(4q) Protein Functional Dynamics
It is commonplace to assume a protein exists in a single structure when studying protein function or designing novel proteins. However, this single structure approximation often leaves us unable to rationalize the effects of mutations on function, much less to design proteins. Overcoming these limitations will require a rigorous understanding of the structural fluctuations proteins undergo at equilibrium and their role in a protein’s function. Combining computation and experiment to understand protein functional dynamics and incorporate this structural flexibility into design protocols will be the core of my research program.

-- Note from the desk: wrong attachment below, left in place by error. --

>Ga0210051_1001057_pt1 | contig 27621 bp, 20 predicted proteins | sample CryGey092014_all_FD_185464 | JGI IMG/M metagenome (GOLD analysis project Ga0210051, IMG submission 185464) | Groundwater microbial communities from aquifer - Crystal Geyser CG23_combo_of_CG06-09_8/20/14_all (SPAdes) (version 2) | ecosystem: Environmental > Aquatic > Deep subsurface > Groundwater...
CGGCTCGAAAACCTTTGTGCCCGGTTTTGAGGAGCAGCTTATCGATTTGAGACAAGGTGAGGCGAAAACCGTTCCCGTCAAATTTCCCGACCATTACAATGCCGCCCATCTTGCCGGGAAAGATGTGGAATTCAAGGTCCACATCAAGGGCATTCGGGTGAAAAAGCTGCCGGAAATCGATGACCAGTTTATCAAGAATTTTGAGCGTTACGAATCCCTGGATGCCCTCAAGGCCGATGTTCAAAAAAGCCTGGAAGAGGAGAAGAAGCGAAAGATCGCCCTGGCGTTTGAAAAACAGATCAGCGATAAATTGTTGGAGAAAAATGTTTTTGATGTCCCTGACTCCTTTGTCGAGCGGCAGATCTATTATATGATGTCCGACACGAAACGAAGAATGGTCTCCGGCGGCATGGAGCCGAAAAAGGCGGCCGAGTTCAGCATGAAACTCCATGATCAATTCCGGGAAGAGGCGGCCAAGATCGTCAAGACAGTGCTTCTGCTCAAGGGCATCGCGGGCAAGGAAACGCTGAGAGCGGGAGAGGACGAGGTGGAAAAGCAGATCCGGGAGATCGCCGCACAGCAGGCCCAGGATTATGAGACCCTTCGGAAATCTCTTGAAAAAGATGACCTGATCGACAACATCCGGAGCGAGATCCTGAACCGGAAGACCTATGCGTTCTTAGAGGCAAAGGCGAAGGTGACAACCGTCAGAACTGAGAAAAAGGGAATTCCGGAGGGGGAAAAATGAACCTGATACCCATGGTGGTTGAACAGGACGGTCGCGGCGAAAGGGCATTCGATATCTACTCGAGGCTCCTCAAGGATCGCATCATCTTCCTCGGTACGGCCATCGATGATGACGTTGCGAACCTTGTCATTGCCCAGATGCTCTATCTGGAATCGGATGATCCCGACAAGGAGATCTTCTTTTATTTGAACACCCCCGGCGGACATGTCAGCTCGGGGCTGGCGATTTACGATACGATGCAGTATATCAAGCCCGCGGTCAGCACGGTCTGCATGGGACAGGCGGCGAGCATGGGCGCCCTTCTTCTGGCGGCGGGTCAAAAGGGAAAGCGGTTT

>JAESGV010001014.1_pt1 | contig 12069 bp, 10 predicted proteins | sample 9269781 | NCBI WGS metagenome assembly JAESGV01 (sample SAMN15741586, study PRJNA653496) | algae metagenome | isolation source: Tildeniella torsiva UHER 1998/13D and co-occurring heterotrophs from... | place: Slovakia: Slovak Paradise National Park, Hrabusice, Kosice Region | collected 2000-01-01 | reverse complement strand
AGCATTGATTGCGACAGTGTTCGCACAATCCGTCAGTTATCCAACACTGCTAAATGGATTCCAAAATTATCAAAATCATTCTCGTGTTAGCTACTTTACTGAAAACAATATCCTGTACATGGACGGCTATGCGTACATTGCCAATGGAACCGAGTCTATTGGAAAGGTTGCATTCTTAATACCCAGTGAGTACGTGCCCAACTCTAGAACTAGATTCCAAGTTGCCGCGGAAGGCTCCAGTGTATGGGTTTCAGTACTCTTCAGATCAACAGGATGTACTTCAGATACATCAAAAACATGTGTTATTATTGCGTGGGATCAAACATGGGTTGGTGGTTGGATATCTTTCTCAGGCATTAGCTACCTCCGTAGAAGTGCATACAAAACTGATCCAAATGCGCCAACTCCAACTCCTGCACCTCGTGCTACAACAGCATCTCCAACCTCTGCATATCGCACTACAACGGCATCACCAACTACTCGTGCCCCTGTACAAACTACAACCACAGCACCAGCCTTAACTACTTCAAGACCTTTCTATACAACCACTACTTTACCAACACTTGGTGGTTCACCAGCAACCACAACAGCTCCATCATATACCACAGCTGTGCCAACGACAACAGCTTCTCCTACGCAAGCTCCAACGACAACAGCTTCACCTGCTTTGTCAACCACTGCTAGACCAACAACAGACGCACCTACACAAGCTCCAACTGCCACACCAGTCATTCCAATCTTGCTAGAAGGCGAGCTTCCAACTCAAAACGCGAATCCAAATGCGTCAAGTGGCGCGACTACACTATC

In this poster, I present some of my initial results on identifying new means of manipulating a protein’s function, which I have generated as a Miller Research Fellow at UC Berkeley. This work builds off of methods I developed for building quantitative maps of a proteins conformational space. These models—called Markov state models (MSMs)—are discrete-time master equation models built from extensive molecular dynamics simulations using a combination of physics, Bayesian statistics, information theory, and network theory. In the past, I have used these models to advance molecular simulations from microsecond timescales to millisecond timescales. Now I am using Markov models to capture a representative sample of the ensemble of structures a protein visits at equilibrium and identify allosteric control points—regions of the protein that are distant from the active site yet can have profound effects on activity in response to perturbations like mutations or small molecules. I show that my methods identify known allosteric sites and identify new sites that I am currently testing via biophysical experimentation.